I'm an Access guy.  You know the old saw about how a man who has a hammer sees every problem as a nail.

From Access, you'll be able to see your linked table -- or it will go bang! if something else has an exclusive lock on it.  From Excel, using a connection string, I'm not sure what will happen if the table/list isn't available.  Because that may be what is happening.

The Access query editor is also a thing of joy to use, and beats the daylights out of trying to hack together SQL as text.  When you get it working just right, switch your Access query to SQL view and copy-and-paste.  Much happier workflow :)
This was missing SELECT

FIELD_FEEDBACK.* from FIELD_FEEDBACK where FIELD_FEEDBACK.RECORD_ID not in (select  [Field Feedback Log].RECORD_ID from  [Field Feedback Log])

should be

SELECT FIELD_FEEDBACK.* from FIELD_FEEDBACK where FIELD_FEEDBACK.RECORD_ID not in (select  [Field Feedback Log].RECORD_ID from  [Field Feedback Log])

I've uploaded a stub Access database with queries.  You can either create linked tables ( to your local Access database table and SharePoint list) in it and test the queries, or import the queries to your local Access database and test them there.
John ParkerService Quality ManagerAuthor Commented:
Cool!  Thanks Nick.  I will test this out first chance I get.
I see you've posted another question, and I'll leave that one alone.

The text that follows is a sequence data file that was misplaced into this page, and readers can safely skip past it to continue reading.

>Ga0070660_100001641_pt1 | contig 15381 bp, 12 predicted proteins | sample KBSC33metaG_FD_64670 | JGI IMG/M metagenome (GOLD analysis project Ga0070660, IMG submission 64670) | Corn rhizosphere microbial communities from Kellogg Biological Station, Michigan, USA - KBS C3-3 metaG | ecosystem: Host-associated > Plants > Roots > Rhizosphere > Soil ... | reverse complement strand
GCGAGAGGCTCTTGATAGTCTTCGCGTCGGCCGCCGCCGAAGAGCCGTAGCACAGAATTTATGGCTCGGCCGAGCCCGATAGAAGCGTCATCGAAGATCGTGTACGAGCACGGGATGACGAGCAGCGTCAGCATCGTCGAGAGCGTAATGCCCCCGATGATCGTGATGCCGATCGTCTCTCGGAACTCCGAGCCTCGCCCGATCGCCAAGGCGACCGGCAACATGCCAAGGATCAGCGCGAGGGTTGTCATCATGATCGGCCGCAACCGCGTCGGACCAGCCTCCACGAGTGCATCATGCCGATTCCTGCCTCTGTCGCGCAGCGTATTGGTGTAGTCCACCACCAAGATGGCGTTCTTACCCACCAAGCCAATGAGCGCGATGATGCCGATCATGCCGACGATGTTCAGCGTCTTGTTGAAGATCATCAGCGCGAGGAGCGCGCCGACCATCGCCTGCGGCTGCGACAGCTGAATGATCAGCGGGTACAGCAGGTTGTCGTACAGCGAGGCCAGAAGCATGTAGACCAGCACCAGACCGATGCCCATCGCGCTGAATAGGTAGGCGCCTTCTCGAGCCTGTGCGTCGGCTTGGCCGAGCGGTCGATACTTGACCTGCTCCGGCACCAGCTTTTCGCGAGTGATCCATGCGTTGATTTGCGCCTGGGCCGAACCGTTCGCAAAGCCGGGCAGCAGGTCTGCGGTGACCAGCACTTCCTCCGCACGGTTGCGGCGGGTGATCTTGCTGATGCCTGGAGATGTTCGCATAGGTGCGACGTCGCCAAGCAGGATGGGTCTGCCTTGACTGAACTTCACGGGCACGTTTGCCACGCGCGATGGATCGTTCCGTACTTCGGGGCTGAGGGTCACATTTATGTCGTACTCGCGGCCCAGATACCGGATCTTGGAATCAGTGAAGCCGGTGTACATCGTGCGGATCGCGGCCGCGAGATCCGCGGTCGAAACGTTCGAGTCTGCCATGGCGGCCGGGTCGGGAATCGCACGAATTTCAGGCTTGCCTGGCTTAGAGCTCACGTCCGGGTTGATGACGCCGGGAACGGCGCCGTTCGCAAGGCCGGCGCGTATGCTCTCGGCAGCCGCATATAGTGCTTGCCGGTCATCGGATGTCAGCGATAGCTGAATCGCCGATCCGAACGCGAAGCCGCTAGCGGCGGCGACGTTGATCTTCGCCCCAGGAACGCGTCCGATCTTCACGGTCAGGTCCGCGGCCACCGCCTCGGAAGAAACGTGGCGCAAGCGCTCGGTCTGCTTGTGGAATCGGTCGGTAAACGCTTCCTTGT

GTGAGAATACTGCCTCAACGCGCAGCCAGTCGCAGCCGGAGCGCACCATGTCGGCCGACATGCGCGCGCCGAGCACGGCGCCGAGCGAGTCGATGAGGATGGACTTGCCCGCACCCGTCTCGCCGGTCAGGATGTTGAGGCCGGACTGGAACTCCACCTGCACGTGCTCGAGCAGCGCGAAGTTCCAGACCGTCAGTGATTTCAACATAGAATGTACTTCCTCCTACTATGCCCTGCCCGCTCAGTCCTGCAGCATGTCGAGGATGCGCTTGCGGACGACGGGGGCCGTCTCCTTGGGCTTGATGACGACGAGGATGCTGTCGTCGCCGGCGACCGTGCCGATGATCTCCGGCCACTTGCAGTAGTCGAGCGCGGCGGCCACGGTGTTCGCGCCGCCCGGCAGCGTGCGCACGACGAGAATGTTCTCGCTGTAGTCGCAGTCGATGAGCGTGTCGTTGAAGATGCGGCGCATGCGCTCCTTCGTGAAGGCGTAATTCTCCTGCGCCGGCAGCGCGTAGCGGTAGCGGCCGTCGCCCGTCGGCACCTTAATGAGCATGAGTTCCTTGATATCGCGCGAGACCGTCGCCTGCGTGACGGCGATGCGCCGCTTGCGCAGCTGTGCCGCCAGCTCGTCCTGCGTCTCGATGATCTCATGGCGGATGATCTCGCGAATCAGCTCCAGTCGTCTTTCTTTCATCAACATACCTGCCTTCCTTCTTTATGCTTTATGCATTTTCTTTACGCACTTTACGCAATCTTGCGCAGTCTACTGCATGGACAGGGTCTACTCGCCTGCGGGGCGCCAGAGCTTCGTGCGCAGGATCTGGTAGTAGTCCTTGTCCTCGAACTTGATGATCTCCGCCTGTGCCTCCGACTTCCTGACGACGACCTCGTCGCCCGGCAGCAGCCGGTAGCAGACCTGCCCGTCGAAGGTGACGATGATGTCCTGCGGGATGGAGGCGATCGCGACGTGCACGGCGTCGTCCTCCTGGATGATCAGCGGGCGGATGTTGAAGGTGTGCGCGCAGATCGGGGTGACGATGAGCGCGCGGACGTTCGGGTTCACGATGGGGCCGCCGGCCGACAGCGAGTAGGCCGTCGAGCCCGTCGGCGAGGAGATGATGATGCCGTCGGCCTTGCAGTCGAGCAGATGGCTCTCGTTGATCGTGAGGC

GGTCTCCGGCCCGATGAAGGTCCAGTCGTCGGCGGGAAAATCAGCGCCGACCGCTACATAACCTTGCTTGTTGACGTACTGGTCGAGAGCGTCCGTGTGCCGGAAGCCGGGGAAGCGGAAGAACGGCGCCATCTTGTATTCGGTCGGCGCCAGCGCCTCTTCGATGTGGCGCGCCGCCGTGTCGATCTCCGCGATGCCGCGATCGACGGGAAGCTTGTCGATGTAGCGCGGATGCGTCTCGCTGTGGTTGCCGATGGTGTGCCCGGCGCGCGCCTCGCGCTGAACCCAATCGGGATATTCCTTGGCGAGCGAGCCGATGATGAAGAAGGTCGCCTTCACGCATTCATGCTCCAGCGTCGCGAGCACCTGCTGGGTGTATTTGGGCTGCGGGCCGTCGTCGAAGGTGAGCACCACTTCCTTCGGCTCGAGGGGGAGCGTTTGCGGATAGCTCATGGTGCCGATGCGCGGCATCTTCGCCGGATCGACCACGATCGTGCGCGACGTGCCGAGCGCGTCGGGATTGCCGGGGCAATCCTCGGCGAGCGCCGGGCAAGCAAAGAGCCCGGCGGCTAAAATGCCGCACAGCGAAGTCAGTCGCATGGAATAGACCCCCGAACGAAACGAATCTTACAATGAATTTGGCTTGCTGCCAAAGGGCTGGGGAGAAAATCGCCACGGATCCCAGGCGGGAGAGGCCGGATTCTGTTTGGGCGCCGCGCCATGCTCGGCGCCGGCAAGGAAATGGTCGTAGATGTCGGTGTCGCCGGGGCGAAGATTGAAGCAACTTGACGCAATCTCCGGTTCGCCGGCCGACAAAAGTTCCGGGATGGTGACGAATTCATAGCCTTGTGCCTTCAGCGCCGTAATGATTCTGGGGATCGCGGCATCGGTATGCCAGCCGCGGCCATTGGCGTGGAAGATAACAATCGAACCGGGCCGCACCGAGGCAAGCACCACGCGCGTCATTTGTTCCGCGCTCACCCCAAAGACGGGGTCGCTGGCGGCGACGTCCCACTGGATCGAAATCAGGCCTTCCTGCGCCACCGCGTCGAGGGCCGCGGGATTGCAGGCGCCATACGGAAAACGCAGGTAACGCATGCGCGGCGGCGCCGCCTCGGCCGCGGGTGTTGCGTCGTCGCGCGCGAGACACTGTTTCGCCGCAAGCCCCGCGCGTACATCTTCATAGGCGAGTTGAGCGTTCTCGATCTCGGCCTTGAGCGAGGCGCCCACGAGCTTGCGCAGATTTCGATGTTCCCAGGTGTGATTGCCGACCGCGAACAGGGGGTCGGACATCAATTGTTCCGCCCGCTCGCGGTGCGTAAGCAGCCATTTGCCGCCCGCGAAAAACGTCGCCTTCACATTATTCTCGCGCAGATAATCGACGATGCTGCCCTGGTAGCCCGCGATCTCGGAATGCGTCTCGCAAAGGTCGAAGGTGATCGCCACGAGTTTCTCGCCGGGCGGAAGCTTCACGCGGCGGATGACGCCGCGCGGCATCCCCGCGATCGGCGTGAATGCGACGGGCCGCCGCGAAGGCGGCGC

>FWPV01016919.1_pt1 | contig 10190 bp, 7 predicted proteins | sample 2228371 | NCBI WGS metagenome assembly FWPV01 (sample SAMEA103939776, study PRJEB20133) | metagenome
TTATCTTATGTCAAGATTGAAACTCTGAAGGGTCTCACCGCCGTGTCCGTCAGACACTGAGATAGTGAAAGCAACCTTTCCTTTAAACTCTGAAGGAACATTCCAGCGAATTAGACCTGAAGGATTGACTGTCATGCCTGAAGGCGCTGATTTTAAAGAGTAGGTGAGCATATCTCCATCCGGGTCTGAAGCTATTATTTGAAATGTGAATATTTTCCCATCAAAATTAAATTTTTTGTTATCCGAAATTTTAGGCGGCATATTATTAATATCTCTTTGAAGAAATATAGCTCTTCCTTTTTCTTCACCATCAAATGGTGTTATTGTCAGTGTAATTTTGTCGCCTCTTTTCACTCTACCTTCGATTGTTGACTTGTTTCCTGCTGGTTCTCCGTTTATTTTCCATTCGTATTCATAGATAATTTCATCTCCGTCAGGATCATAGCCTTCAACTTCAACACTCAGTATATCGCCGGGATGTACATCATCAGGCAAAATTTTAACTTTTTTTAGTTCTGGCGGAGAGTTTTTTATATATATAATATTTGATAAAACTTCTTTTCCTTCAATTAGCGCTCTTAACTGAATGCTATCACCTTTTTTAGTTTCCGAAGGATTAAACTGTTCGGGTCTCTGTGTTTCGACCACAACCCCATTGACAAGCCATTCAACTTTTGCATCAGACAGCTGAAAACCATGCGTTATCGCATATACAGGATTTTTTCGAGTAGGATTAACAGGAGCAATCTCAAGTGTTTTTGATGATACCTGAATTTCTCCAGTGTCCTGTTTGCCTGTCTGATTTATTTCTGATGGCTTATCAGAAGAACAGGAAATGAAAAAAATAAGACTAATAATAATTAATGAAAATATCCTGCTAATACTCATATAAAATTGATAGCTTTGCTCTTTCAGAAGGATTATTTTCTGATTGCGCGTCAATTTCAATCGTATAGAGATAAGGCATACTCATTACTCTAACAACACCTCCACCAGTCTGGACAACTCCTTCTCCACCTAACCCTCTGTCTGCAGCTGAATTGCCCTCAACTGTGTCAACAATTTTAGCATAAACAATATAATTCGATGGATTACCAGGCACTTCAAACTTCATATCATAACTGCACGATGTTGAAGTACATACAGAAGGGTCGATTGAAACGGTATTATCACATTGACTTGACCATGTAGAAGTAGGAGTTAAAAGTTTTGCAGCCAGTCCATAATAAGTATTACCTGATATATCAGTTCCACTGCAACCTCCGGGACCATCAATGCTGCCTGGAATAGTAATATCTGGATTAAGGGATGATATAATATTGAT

When your super simple select query fails from Excel VBA, does a similar query also fail in Access?

If they both fail (Excel/Access), then you've got so sort of SharePoint issue
If the Excel one fails, but the Access one succeeds, you've got some sort of ADO/DAO connection string issue.

Let me know
Looking at the other question, too, the code you posted shows that you are getting Excel to link to the SharePoint data through the Access db.
Is the failure dependent on the open/close/open exclusive state of the Access db?

Can you get Excel to query the SharePoint data *without* involving Access as a middle man?
John ParkerService Quality ManagerAuthor Commented:
Yes, I posted a separate question to try to focus on what I perceive to be the root cause of the issue.  I figured this question would probably have someones eyes glazed over by the time we get to the part I beleive to be the primary issue.

Regarding the connection from excel to access to sharepoint...  I don't know of a was to connect directly to the sharepoint and accomplish the same things I need to do with the way it's configured now...  I know there are ways to link the list into excel, but I'm really using excel only for it's ability to schedule tasks (using the OnTime method.)  The excel program really only sits there to execute on the schedule I want and run the code that pulls the report together and emails it out.  I'm a little embarrased to admit that I'm completely self taught here, so I'm sure there are better ways to do this, but I'm working within what I know right now, which is excel VBA, and some integration with access...
Not a problem.
The second posting was good--you've got to attract someone from the SharePoint side of things.
You use the tools you've got.  if Excel is it, then so be it :)
I am mostly self-taught too.

How much Access stuff have you done, then?
If you need help to import those queries posted and get started with the Access Query Editor, just to test where your grief lies, I can do that.
John ParkerService Quality ManagerAuthor Commented: